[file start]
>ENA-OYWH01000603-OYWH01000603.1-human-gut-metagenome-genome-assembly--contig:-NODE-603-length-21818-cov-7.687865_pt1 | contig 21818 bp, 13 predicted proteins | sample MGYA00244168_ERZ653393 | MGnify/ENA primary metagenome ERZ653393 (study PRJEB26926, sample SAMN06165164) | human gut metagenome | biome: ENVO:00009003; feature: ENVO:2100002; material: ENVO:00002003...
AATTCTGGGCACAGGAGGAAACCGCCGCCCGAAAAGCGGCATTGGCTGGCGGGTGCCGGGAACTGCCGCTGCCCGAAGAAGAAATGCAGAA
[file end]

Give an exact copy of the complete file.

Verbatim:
>ENA-OYWH01000603-OYWH01000603.1-human-gut-metagenome-genome-assembly--contig:-NODE-603-length-21818-cov-7.687865_pt1 | contig 21818 bp, 13 predicted proteins | sample MGYA00244168_ERZ653393 | MGnify/ENA primary metagenome ERZ653393 (study PRJEB26926, sample SAMN06165164) | human gut metagenome | biome: ENVO:00009003; feature: ENVO:2100002; material: ENVO:00002003...
AATTCTGGGCACAGGAGGAAACCGCCGCCCGAAAAGCGGCATTGGCTGGCGGGTGCCGGGAACTGCCGCTGCCCGAAGAAGAAATGCAGAA